1. The rate limiting mechanism is reaction kinetics. The reaction rate depends on T and the mass fractions of H2O and CO2.
The reaction rate is described by Langmuir-Hinshelwood kinetics.
r = k3*(k1*Y_CO2 + k2*Y_H2O)/(k3+k1*Y_CO2 + k2*Y_H2O) in [mol m-3 s-1]
The rate constants were assumed to follow an Arrhenius law dependency on temperature.
k_i = k_0i*exp(-E_i/(RT))
2. Phase of zinc when it reacts is 'solid'. The reactions are assumed to
occur at Zn/ZnO interface, which can be reasonably described by a shrinking
core model for spherical particles. (the particles react and a ZnO layer
developes, which then holdes the 'molten' Zn in it, diffusion is neglected,
as the kinetics are the rate limiting mechanism)
I hope this information is what you meant?
a. What do you exactly mean with 'Whether or not you need 2-way coupling back to the gas flow for momentum should follow from
b. eularian phase = solid phase? I thought to use the full porous model in CFX, not a multiphase model...(anyway it should be the same, right?)
c. Whats exactly the difference between implementing a chemical reaction by sources and using the Reaction menu in CFX (there it's possible to select multiphase...)?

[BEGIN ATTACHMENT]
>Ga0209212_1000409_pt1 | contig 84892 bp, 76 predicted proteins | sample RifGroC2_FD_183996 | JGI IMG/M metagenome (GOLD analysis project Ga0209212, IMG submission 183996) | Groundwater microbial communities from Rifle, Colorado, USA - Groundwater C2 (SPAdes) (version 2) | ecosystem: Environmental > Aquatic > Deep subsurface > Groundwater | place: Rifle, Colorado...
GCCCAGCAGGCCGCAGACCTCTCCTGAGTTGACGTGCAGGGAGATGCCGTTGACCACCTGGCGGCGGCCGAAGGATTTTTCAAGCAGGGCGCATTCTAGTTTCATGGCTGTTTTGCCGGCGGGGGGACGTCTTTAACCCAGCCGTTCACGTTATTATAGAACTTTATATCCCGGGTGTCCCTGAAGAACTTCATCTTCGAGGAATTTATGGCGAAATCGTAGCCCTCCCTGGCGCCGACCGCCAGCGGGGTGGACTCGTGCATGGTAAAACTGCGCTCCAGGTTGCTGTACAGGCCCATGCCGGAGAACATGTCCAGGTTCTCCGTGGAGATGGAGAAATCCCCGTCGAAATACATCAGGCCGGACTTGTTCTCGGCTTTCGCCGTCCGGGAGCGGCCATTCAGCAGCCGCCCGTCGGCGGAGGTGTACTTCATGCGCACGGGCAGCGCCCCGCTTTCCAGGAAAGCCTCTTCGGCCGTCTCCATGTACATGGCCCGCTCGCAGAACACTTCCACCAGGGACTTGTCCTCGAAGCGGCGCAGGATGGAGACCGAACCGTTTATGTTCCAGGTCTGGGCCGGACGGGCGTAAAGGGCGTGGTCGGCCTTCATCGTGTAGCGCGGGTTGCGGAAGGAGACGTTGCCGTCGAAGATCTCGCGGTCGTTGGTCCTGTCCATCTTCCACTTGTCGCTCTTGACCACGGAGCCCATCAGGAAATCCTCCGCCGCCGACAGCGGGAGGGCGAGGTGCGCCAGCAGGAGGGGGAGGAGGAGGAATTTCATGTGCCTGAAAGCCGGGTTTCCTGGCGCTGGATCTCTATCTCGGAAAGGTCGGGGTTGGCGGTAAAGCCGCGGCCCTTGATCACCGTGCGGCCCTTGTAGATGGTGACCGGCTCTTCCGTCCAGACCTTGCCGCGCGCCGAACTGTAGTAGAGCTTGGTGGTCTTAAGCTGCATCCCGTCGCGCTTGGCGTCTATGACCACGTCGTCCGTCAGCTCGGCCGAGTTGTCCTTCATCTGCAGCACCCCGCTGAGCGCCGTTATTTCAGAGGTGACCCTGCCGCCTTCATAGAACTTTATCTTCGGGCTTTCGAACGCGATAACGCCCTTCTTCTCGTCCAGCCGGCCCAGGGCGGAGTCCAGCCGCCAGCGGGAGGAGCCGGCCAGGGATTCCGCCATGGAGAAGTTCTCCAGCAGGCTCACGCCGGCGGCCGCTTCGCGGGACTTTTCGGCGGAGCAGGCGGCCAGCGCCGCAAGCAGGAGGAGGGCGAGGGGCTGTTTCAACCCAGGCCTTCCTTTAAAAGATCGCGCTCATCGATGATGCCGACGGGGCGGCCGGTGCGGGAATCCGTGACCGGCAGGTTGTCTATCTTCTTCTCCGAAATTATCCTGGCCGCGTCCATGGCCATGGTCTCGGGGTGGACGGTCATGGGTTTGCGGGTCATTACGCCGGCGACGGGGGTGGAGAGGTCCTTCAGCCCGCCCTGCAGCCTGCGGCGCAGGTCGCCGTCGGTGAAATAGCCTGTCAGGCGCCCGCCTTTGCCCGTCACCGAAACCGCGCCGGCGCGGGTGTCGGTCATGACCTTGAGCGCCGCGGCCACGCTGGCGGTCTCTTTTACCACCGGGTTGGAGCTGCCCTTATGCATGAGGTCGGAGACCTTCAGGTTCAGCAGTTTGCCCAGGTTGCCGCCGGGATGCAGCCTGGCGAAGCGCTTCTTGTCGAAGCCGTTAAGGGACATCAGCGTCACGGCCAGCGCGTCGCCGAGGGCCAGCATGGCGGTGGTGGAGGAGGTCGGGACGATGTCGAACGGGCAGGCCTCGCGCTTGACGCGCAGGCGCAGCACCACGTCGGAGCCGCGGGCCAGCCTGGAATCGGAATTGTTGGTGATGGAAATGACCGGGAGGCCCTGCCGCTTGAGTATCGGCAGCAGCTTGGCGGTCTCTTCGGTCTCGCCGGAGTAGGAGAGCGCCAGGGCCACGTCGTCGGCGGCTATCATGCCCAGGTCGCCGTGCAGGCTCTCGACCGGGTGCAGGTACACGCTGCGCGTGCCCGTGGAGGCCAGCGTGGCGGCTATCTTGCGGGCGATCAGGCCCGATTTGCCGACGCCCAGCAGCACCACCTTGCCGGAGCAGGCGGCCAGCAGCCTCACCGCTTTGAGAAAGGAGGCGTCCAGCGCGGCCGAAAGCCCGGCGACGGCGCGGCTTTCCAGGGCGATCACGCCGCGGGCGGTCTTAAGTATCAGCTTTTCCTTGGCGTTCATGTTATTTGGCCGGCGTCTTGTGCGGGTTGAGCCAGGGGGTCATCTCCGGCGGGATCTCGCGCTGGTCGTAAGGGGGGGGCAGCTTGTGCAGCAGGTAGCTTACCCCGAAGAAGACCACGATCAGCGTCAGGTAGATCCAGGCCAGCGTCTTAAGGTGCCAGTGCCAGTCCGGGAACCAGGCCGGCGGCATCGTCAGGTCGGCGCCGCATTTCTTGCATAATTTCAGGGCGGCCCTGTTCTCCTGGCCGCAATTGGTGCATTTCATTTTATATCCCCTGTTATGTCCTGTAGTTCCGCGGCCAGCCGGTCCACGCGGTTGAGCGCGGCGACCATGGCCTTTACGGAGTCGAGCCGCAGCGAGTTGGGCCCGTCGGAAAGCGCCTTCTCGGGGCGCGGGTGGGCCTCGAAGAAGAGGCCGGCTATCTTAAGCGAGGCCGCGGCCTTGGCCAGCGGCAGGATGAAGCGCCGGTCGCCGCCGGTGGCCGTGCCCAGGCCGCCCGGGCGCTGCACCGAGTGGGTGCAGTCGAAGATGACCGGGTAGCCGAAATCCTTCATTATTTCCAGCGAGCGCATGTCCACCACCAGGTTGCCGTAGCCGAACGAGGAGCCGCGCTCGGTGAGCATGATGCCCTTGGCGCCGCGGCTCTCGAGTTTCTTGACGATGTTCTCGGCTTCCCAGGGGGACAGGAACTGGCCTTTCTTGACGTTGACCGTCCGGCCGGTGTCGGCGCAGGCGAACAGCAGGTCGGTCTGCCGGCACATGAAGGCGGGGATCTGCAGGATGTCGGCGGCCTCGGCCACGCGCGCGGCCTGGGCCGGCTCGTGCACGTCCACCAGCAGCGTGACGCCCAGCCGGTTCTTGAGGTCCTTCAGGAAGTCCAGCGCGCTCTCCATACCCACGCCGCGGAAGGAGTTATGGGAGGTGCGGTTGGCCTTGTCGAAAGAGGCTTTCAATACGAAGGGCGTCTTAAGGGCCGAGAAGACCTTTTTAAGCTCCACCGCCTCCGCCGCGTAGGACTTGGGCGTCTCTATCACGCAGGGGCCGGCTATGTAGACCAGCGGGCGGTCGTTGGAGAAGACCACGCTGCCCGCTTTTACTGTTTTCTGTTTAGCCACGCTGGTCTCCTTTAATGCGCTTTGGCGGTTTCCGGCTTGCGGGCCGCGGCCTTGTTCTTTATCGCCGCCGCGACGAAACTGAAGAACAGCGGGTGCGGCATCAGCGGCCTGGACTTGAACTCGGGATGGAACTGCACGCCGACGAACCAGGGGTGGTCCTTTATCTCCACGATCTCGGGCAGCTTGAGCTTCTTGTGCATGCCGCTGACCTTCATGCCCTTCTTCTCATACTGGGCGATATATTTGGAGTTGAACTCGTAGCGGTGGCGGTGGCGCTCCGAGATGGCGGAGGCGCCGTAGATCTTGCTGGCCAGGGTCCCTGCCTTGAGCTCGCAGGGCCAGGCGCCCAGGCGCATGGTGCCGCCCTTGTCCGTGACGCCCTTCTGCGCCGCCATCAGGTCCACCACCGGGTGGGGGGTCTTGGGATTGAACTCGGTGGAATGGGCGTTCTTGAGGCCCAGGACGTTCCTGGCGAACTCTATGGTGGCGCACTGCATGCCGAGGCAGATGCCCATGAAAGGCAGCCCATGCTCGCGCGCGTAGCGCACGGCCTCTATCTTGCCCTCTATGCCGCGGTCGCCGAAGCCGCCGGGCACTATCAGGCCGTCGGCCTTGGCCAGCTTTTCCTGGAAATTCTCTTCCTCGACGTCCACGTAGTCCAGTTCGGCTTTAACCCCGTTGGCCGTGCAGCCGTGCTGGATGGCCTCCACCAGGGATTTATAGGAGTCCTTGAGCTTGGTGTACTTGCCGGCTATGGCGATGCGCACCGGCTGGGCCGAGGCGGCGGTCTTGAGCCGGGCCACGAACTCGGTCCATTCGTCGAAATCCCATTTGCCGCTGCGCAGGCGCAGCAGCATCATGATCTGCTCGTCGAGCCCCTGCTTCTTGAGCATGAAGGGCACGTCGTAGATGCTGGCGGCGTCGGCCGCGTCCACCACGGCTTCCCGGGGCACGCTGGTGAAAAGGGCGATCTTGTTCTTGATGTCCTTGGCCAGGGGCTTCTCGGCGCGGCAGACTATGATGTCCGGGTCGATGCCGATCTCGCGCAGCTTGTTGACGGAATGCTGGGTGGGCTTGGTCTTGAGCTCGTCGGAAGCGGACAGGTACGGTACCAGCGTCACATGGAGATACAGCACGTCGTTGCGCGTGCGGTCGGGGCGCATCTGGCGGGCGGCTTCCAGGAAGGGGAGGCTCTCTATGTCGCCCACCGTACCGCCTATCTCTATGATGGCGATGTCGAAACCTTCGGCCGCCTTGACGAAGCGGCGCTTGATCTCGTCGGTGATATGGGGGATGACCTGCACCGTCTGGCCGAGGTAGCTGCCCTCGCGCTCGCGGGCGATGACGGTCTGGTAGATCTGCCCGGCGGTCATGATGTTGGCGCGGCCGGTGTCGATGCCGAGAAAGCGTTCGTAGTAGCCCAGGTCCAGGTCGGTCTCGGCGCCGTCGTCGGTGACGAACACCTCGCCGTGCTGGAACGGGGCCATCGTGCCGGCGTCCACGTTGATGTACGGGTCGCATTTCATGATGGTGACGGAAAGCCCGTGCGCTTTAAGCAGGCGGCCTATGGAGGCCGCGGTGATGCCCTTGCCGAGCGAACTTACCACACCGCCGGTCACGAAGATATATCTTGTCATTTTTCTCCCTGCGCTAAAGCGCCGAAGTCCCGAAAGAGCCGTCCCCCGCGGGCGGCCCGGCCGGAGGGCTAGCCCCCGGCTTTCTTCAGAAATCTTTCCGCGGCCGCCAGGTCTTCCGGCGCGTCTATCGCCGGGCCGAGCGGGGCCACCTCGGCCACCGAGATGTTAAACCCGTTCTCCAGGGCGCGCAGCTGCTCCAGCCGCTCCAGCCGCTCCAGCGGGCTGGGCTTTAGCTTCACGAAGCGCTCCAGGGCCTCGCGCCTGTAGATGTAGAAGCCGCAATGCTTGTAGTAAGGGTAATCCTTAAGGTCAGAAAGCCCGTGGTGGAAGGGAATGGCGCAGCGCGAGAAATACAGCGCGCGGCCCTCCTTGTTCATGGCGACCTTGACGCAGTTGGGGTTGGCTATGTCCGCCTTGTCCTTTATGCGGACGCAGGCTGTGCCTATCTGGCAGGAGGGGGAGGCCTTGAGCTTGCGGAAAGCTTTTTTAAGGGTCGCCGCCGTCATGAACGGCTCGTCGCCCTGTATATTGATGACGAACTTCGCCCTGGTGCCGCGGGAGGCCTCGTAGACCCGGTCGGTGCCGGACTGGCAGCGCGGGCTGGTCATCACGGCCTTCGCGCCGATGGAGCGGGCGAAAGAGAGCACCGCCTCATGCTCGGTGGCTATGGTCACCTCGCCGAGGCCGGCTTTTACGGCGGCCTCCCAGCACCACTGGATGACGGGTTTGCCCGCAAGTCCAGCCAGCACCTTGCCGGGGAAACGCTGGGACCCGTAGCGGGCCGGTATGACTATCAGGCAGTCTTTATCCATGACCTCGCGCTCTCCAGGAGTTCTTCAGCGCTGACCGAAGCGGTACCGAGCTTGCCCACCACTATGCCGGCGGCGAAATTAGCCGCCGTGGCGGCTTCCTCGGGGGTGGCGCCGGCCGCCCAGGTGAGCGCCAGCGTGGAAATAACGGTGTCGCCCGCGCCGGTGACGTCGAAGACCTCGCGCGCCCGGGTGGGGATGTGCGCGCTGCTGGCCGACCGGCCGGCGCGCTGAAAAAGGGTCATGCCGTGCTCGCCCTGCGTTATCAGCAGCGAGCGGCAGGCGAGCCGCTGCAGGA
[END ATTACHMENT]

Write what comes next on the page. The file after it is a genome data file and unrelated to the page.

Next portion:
d. Would this idea work?:
- Continuity source for atomic oxigen sink (incl. sources/sinks for the species mass fractions, which can be implemented after activating mass source)
- Energy Source depending on Temp., Gas composition (mass fractions), and Zinc Area
- An additional variable to model the consumption of Zn - > Zinc Area decreases with time (Diffusive Transport Equation -> Kinematic Diffusivity = 0)
e. Do you think its a 'possible' model, in sense of simulation time and convergence?
Some people I talk to at ETH say that a transient, 3D modeling of a porous bed would result in a too big simulation.
Thanks again for your interest!
This seems a tricky simulation to do. Im curious to find how it progresses. Anyways, my two cents:
a) The reaction kinetics will dictate the mass added to the gas flow. If the mass flux of added reactants is small compared to the overall flow, you wont need to model momentum transfer to the main flow.
b) by eularian phase I mean the phase(s) you use an Euler reference frame for, this was assuming you use a lagrangian approach for the particles.
c) Im not sure about the details, refer to manual.
d) You will need to model the consumption of Zn and the reducing interfacial area yourself, this should create a time and spatial dependent variable "Zn available for reaction". The idea being: amount of Zn links to interfacial area, determines local reaction, Zn consumption and finally back to amount of Zn available. The local porosity also follows from this. I dont think you will need to add any source terms if you use the CFX chemistry for the reaction. Edit: apart from a Zn source term in species conservation ofcourse.
e) This will depend on your hardware, but it does sound challenging.
Thanks for your reply!
I'm now again working on that. But I think I will try to model a moving energy source without modeling the chemistry... before.
I will give more details here, when I proceed.